From childhood, Dr Margaret Mungherera knew she wanted to be a medical specialist. She had inspiration in her uncle, who was the first medical doctor from Butaleja. What she did not know, nor envision, was that one day, she would surpass this childhood dream to become not just a doctor, but the president of the World’s Medical Association.
“The medical field was such that women could only be nurses or something else along those lines, but not doctors,” she remembers. At the time she got into the Makerere University Medical School, she was one of about 20 girls out of the more than 100 students in her year.
From there, her life reads like an impressive resumé. And as she narrates it, there isn’t the slightest bit of the coyness people usually have when they are uncomfortable to talk about their achievements. It is not with vanity that she speaks of the prestigious schools she has gone to or the work she has done, but a sort of acceptance that the lot life has dealt just happens to be a good hand, so, there is no shame in talking about it, especially if people are asking.
Saying it as it is, may be partly what has got Mungherera where she is. If doctors were not behaving as ethically as expected, she pointed it out at different occasions. When the same management she works for was treating its staff less than it should, she pointed it out advocating for their rights to issues like better pay. It is no wonder that she is the Chairman of the Ethics Committee of the National Medical Council.
Traits of one headed for big things
She has developed a reputation among her peers as a person not easily intimidated. One, Dr Charles Kiggundu, a consultant gynaecologist and obstetrician, believes she has the profession at heart, is energetic and focused. And indeed she does, as she was among the founding members of the association she now heads.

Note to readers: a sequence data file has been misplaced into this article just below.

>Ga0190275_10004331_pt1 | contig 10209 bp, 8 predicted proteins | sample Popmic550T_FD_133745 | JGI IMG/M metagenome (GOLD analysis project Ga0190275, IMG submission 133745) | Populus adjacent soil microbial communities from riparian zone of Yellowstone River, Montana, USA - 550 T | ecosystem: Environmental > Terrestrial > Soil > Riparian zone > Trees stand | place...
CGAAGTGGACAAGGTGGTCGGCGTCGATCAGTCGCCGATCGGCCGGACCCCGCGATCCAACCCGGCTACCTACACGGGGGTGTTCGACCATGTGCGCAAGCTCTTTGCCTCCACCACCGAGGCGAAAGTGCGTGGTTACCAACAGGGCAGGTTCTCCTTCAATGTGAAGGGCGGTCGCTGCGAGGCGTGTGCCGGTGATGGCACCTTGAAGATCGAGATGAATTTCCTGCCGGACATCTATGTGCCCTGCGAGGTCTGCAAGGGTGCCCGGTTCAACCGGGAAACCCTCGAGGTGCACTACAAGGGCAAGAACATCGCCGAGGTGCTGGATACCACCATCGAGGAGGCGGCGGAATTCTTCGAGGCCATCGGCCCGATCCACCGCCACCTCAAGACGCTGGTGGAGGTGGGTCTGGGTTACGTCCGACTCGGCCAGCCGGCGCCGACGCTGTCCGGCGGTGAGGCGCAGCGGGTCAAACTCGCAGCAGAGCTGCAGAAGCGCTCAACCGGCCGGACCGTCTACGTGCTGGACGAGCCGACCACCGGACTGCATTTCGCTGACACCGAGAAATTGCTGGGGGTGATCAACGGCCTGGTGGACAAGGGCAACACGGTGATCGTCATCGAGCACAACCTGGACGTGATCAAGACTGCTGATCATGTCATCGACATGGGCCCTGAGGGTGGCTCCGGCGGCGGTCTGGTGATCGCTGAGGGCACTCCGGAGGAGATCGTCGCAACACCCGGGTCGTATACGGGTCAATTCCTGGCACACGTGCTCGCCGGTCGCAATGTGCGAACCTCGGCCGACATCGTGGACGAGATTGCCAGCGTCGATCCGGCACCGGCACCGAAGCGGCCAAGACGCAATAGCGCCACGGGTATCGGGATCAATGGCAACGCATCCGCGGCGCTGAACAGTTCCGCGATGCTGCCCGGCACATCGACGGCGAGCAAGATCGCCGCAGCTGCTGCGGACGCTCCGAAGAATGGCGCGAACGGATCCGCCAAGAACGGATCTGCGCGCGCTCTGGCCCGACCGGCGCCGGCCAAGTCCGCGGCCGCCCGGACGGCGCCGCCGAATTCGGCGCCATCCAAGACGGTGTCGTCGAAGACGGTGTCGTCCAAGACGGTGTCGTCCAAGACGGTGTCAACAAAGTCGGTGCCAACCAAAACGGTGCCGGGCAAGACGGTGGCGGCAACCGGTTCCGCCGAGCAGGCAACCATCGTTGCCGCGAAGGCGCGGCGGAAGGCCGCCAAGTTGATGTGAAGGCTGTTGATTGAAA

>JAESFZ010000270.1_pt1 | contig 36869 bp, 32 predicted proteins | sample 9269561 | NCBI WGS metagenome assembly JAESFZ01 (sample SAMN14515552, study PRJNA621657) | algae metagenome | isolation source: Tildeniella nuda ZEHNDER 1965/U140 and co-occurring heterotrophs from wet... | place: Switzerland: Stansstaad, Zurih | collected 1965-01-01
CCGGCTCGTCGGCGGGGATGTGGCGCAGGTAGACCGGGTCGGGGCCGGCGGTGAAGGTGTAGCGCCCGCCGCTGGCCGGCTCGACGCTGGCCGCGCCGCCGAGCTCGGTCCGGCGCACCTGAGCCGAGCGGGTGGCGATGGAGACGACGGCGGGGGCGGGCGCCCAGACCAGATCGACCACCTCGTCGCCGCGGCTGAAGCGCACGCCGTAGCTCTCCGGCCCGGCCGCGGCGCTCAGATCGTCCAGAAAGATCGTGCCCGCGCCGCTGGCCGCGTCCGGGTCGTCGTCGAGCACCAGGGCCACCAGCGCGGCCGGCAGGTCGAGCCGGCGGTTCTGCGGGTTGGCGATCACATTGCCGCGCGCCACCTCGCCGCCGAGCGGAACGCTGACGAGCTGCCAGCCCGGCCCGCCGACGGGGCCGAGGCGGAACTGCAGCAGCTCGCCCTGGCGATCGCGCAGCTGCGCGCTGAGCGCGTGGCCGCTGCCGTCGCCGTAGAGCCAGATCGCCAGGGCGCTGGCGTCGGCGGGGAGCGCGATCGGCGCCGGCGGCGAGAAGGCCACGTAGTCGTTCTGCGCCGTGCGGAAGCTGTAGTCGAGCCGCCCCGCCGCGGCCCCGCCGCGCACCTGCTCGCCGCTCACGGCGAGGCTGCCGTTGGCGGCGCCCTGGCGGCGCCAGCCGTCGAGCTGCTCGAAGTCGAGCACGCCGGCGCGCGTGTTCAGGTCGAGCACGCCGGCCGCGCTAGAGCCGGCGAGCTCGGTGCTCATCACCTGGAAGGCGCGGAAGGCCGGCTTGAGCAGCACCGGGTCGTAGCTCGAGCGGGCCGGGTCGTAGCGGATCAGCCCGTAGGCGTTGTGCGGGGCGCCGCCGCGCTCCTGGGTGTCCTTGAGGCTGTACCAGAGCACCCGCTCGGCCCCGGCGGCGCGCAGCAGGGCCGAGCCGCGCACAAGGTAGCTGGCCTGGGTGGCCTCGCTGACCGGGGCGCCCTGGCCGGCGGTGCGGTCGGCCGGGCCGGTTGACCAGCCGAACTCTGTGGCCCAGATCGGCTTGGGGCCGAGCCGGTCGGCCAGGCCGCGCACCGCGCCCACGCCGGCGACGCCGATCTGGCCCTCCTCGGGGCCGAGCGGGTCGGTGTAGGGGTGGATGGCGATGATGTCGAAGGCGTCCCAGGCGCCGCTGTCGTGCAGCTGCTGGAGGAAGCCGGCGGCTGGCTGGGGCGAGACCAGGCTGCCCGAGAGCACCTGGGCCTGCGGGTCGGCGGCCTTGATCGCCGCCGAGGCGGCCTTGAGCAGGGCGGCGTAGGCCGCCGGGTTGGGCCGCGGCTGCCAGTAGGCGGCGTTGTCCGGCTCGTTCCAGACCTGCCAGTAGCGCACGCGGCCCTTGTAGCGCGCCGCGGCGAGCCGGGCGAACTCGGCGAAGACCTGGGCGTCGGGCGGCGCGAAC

“While I was working in Butabika, I got together with other women doctors and formed an association- the Uganda Medical Association, and I was its publicity secretary. In 1997, I was elected the vice president of the association and a year later, I became president. I stayed on for five terms, four of them unopposed,” she narrates. “I stepped down in 2005 because I had been appointed by the President to be on the Global Fund commission of inquiry. But in 2010, doctors came together and elected me again so that I could advocate for better conditions for public medical personnel.”
But it was not just the doctors in Uganda who noticed her spark. Almost 50 national medical associations worldwide elected her, unopposed, president of the World Medical Association (WMA), starting her work in October 2013. “I was actually surprised. I’m still overwhelmed by their support,” she reacted to the election. Even overwhelmed, she knew exactly what she wanted to do during her term of office. To “focus on ensuring that the WMA becomes more relevant to poor countries by addressing issues that affect the national medical associations and the health of people in such countries.”
What it means to women
Dr Mungherera takes pride in what she describes as her greatest professional achievement, for what it means for Uganda, esepcially the women. “In the medical profession, my achievement shows that women can not only be doctors who can make a difference but that they can also be leaders in the medical profession, not only locally but also at the international level,” she says,” I also didn’t imagine that one day I would lead in my profession, internationally at that. I mean, I have always been a leader. I was a prefect at Gayaza High School, was in charge of the choir, but I did not see myself here. It really shows that the sky is indeed the limit.”